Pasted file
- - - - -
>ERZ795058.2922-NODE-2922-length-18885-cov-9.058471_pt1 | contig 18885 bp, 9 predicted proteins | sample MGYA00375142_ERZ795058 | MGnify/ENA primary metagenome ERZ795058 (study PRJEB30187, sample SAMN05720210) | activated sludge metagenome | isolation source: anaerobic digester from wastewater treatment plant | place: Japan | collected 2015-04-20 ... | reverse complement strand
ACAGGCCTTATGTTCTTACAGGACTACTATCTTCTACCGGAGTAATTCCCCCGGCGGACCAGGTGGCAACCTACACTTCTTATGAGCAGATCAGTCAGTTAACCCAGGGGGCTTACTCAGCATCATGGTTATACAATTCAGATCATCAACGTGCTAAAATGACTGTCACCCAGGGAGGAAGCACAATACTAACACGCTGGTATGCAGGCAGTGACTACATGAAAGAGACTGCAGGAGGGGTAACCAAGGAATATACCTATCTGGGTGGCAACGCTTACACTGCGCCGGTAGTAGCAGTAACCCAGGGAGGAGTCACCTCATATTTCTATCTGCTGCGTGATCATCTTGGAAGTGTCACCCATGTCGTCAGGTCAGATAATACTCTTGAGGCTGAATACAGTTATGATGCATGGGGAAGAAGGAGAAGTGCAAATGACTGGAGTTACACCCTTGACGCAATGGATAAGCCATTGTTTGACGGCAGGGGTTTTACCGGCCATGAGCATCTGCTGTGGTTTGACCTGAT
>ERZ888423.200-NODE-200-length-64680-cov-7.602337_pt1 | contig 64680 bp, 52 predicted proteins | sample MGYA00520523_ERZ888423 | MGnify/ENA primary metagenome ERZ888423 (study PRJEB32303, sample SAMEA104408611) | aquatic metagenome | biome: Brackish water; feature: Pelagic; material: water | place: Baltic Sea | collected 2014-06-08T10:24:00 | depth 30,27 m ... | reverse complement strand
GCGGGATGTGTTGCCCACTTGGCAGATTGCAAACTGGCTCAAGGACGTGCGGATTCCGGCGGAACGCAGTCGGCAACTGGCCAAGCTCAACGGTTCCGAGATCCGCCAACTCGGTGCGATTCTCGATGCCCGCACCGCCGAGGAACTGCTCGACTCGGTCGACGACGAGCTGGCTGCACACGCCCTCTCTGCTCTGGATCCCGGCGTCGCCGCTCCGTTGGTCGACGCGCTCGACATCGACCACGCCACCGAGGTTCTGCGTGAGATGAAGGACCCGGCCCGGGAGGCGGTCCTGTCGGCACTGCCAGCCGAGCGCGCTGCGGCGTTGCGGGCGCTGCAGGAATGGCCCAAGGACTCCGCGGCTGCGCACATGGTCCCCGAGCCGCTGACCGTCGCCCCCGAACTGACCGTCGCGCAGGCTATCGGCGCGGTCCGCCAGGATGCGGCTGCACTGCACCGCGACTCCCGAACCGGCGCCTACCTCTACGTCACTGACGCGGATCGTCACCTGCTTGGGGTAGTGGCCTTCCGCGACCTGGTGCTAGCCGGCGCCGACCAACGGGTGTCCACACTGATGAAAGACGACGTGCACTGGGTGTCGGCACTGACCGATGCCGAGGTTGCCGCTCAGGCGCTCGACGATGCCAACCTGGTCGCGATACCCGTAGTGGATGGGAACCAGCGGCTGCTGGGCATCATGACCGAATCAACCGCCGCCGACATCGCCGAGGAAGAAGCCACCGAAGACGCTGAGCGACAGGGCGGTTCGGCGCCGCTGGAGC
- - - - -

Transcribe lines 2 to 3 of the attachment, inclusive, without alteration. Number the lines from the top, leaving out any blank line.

ACAGGCCTTATGTTCTTACAGGACTACTATCTTCTACCGGAGTAATTCCCCCGGCGGACCAGGTGGCAACCTACACTTCTTATGAGCAGATCAGTCAGTTAACCCAGGGGGCTTACTCAGCATCATGGTTATACAATTCAGATCATCAACGTGCTAAAATGACTGTCACCCAGGGAGGAAGCACAATACTAACACGCTGGTATGCAGGCAGTGACTACATGAAAGAGACTGCAGGAGGGGTAACCAAGGAATATACCTATCTGGGTGGCAACGCTTACACTGCGCCGGTAGTAGCAGTAACCCAGGGAGGAGTCACCTCATATTTCTATCTGCTGCGTGATCATCTTGGAAGTGTCACCCATGTCGTCAGGTCAGATAATACTCTTGAGGCTGAATACAGTTATGATGCATGGGGAAGAAGGAGAAGTGCAAATGACTGGAGTTACACCCTTGACGCAATGGATAAGCCATTGTTTGACGGCAGGGGTTTTACCGGCCATGAGCATCTGCTGTGGTTTGACCTGAT
>ERZ888423.200-NODE-200-length-64680-cov-7.602337_pt1 | contig 64680 bp, 52 predicted proteins | sample MGYA00520523_ERZ888423 | MGnify/ENA primary metagenome ERZ888423 (study PRJEB32303, sample SAMEA104408611) | aquatic metagenome | biome: Brackish water; feature: Pelagic; material: water | place: Baltic Sea | collected 2014-06-08T10:24:00 | depth 30,27 m ... | reverse complement strand